Our study conceptualizes identity as the organization of self-understandings which define one’s place in the world (Schwartz et al., 2005). These self-understandings regard personality traits, personality evaluations, beliefs, and values.
The focus of our study is on values, viewing them as a fundamental part of one’s identity (Verplanken & Holland, 2002). Values are abstract concepts or beliefs concerning human goals that serve as guiding standards in human lives. (Schwartz, 1994). They are considered to transcend specific situations, and as such are generalized across them (Schwartz, 1992).
However, in this study we argue that although there is likely to be a core of individuals’ values, stable across situations and contexts, values are expressed differently in varying occasions. Evidence from research on identity in diverse disciplines suggests that identity is differentiated into domain-specific aspects. In each aspect self-descriptions and evaluations are somewhat different, reflecting identity’s adaptation to the specific environmental pressures. Being an integral part of identity, we postulate that value priorities vary across domains. Research regarding the domain-specific identity aspects has identified a number of domains as particularly relevant during adolescence. Identity at the personal level includes identity in relation to the family, to school and to close friends. Research regarding collective identity has isolated ethnic and national belonging as particularly important to the process of acculturation (Schönpflug, 1997).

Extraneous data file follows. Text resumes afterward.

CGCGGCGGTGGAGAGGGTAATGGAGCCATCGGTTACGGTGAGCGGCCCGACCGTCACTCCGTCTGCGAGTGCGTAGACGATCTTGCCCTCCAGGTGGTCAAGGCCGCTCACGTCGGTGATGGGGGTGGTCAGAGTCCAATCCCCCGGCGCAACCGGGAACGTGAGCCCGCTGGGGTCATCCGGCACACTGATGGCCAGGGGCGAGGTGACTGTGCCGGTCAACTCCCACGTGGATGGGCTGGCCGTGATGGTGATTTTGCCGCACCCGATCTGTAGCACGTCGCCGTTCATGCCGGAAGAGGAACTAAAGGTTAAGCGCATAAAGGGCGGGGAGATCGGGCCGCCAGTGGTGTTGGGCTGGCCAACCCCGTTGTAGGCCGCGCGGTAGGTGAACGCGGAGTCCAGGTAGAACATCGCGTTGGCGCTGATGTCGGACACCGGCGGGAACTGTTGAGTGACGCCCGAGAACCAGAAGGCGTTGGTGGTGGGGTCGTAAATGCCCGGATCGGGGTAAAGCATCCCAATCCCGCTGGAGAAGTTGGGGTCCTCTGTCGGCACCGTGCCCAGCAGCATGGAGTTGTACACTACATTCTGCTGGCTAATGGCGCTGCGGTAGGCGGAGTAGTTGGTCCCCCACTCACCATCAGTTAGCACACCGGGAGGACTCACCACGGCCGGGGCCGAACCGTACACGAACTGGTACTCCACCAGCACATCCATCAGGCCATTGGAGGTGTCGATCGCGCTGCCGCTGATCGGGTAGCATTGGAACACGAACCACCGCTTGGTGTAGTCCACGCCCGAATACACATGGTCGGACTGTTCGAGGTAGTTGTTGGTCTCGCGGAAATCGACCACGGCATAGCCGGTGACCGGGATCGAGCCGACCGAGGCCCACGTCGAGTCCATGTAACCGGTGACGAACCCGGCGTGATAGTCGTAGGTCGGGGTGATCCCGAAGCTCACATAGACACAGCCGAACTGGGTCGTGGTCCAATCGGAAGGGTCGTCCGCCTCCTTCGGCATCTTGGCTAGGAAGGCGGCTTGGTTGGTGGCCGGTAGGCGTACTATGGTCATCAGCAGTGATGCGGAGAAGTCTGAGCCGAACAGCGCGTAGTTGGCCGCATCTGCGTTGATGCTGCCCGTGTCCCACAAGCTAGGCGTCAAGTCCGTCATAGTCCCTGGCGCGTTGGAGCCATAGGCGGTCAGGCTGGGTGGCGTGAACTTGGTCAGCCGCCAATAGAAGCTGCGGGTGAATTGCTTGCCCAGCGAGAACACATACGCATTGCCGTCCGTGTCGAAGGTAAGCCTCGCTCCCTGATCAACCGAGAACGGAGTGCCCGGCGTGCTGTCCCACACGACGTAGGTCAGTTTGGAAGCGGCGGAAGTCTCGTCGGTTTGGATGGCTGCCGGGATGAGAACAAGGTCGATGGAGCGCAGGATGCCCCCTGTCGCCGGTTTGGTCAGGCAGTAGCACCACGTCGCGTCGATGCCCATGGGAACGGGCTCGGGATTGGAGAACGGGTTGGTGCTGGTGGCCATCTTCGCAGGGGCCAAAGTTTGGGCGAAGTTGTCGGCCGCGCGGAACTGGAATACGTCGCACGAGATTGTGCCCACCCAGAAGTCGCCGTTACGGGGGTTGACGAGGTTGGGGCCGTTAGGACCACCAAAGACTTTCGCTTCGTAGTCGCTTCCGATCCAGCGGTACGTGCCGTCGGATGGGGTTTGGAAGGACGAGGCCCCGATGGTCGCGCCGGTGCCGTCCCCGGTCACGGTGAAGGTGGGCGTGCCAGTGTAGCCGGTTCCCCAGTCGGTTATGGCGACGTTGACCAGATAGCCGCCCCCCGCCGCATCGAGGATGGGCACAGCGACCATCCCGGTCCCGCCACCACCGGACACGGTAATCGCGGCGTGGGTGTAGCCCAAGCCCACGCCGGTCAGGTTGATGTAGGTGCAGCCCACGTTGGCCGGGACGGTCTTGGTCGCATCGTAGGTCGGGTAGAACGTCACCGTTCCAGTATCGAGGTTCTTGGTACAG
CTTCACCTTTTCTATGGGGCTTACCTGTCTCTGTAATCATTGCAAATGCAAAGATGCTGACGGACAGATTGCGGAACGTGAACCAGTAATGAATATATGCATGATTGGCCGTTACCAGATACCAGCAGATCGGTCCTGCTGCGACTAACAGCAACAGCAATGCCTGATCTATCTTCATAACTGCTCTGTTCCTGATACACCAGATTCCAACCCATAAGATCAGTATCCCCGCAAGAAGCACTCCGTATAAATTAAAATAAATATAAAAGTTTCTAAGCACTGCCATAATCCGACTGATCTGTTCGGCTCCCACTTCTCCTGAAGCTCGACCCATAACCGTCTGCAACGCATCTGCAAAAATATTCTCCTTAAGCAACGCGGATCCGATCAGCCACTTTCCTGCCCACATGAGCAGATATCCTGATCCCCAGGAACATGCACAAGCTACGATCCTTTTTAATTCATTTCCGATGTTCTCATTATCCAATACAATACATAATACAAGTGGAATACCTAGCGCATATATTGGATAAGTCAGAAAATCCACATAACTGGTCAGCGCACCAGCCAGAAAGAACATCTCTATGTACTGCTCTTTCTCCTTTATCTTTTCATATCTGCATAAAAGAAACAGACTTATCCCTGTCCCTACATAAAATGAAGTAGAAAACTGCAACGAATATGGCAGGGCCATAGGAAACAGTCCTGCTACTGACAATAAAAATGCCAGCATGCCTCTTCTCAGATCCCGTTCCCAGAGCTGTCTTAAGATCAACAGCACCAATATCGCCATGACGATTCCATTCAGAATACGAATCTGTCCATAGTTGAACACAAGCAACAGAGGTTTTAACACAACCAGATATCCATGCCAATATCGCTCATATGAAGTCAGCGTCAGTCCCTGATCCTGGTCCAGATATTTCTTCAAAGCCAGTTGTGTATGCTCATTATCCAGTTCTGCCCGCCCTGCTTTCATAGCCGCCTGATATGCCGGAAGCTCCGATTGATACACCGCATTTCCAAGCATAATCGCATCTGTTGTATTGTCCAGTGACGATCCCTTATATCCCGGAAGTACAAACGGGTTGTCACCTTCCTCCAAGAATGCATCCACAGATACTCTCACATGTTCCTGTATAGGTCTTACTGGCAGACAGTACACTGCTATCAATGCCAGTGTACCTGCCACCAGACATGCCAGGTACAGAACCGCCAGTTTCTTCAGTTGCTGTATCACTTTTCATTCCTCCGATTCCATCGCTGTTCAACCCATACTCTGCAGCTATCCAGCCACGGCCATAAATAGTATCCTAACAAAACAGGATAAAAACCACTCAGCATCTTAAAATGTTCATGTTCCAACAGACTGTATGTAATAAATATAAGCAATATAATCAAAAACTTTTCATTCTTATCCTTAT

Between domains, self-descriptions and evaluations are somewhat different, reflecting identity’s adaptation to specific environmental pressures. For example, cultural groups, religions, occupations, and families differ in their value priorities (Knafo & Sagiv, 2004; Sarogolou et al., 2003; Schwartz, 1999), and the values prevailing in each social institution influence individual value priorities (Schwartz, 1999).
We propose that value priorities vary across domains, along with other identity characteristics. For example, an individual may see achievement as a very important guiding goal for her or his conduct in a competitive school, above and beyond the importance s/he assigns to tradition values. Yet, in the company of her/his highly religious family, tradition may be more significant, overshadowing the importance assigned to achievement values.
In principle, this reasoning applies to all identity contexts but in our study we will focus especially on migration and on the family. Migration is one important factor that is supposed to influence identity differentiation—which with regard to values refers to the degree of difference in value priorities depending on the domain. Furthermore, to enlighten the aspect of value transmission we focus on the family as one important domain. Additional domains are friends, school, and nationality.